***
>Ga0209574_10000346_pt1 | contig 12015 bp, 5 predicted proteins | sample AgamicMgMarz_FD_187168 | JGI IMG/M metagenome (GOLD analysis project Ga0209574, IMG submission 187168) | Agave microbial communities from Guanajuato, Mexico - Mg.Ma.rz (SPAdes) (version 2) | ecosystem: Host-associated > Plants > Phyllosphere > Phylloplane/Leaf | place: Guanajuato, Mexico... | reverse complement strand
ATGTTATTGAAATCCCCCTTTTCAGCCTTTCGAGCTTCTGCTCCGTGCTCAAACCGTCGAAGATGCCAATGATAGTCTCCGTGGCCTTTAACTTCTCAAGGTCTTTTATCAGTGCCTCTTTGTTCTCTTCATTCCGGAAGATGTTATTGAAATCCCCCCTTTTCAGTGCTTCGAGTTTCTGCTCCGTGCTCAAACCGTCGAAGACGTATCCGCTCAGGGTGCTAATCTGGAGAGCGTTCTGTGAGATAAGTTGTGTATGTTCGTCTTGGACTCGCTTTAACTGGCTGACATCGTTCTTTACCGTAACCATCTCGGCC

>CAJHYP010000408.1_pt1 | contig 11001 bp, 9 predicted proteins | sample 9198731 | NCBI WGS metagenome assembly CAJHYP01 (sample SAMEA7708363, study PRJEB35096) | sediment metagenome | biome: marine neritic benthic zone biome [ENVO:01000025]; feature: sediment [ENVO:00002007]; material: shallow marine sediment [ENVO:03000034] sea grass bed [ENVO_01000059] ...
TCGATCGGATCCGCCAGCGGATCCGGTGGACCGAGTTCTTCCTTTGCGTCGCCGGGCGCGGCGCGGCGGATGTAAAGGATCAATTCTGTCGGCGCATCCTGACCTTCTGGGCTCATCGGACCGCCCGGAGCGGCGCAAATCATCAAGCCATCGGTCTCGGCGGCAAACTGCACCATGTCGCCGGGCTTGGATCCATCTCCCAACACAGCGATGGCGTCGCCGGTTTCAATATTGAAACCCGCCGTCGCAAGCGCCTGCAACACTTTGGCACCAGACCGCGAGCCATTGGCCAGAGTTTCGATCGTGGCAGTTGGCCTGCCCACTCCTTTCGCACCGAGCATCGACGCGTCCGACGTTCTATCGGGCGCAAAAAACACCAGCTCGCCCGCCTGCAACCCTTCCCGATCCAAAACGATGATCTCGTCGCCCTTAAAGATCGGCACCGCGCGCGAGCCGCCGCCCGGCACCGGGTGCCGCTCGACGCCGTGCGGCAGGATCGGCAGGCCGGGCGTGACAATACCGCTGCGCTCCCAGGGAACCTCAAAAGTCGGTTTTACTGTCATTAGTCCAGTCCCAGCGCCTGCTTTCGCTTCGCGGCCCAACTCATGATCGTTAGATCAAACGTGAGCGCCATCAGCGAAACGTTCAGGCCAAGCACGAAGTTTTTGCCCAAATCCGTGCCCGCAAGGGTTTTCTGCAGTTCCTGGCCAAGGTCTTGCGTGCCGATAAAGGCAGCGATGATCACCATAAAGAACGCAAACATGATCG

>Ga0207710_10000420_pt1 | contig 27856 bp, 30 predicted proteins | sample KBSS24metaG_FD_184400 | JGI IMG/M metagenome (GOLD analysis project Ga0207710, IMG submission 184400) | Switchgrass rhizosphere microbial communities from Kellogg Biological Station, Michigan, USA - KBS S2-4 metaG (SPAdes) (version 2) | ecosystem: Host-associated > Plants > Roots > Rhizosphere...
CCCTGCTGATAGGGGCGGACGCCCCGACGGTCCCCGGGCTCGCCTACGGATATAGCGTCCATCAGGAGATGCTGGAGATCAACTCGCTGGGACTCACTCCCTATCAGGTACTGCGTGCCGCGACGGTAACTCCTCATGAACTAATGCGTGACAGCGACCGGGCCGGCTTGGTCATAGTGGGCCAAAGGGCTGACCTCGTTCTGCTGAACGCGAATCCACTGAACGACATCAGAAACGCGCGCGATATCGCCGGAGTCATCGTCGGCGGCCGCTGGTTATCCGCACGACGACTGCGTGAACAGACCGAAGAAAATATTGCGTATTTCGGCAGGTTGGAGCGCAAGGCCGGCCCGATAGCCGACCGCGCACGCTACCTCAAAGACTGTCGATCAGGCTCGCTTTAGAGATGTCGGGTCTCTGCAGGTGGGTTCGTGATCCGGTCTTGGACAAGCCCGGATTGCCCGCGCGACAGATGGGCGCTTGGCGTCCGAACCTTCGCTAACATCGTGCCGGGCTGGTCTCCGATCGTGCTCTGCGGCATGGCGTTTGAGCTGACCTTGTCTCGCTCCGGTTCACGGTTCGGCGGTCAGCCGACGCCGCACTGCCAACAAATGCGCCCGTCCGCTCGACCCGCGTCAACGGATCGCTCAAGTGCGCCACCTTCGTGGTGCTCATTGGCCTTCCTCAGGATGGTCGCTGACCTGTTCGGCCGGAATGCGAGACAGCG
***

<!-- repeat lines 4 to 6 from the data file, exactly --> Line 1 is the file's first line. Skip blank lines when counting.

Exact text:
TCGATCGGATCCGCCAGCGGATCCGGTGGACCGAGTTCTTCCTTTGCGTCGCCGGGCGCGGCGCGGCGGATGTAAAGGATCAATTCTGTCGGCGCATCCTGACCTTCTGGGCTCATCGGACCGCCCGGAGCGGCGCAAATCATCAAGCCATCGGTCTCGGCGGCAAACTGCACCATGTCGCCGGGCTTGGATCCATCTCCCAACACAGCGATGGCGTCGCCGGTTTCAATATTGAAACCCGCCGTCGCAAGCGCCTGCAACACTTTGGCACCAGACCGCGAGCCATTGGCCAGAGTTTCGATCGTGGCAGTTGGCCTGCCCACTCCTTTCGCACCGAGCATCGACGCGTCCGACGTTCTATCGGGCGCAAAAAACACCAGCTCGCCCGCCTGCAACCCTTCCCGATCCAAAACGATGATCTCGTCGCCCTTAAAGATCGGCACCGCGCGCGAGCCGCCGCCCGGCACCGGGTGCCGCTCGACGCCGTGCGGCAGGATCGGCAGGCCGGGCGTGACAATACCGCTGCGCTCCCAGGGAACCTCAAAAGTCGGTTTTACTGTCATTAGTCCAGTCCCAGCGCCTGCTTTCGCTTCGCGGCCCAACTCATGATCGTTAGATCAAACGTGAGCGCCATCAGCGAAACGTTCAGGCCAAGCACGAAGTTTTTGCCCAAATCCGTGCCCGCAAGGGTTTTCTGCAGTTCCTGGCCAAGGTCTTGCGTGCCGATAAAGGCAGCGATGATCACCATAAAGAACGCAAACATGATCG

>Ga0207710_10000420_pt1 | contig 27856 bp, 30 predicted proteins | sample KBSS24metaG_FD_184400 | JGI IMG/M metagenome (GOLD analysis project Ga0207710, IMG submission 184400) | Switchgrass rhizosphere microbial communities from Kellogg Biological Station, Michigan, USA - KBS S2-4 metaG (SPAdes) (version 2) | ecosystem: Host-associated > Plants > Roots > Rhizosphere...
CCCTGCTGATAGGGGCGGACGCCCCGACGGTCCCCGGGCTCGCCTACGGATATAGCGTCCATCAGGAGATGCTGGAGATCAACTCGCTGGGACTCACTCCCTATCAGGTACTGCGTGCCGCGACGGTAACTCCTCATGAACTAATGCGTGACAGCGACCGGGCCGGCTTGGTCATAGTGGGCCAAAGGGCTGACCTCGTTCTGCTGAACGCGAATCCACTGAACGACATCAGAAACGCGCGCGATATCGCCGGAGTCATCGTCGGCGGCCGCTGGTTATCCGCACGACGACTGCGTGAACAGACCGAAGAAAATATTGCGTATTTCGGCAGGTTGGAGCGCAAGGCCGGCCCGATAGCCGACCGCGCACGCTACCTCAAAGACTGTCGATCAGGCTCGCTTTAGAGATGTCGGGTCTCTGCAGGTGGGTTCGTGATCCGGTCTTGGACAAGCCCGGATTGCCCGCGCGACAGATGGGCGCTTGGCGTCCGAACCTTCGCTAACATCGTGCCGGGCTGGTCTCCGATCGTGCTCTGCGGCATGGCGTTTGAGCTGACCTTGTCTCGCTCCGGTTCACGGTTCGGCGGTCAGCCGACGCCGCACTGCCAACAAATGCGCCCGTCCGCTCGACCCGCGTCAACGGATCGCTCAAGTGCGCCACCTTCGTGGTGCTCATTGGCCTTCCTCAGGATGGTCGCTGACCTGTTCGGCCGGAATGCGAGACAGCG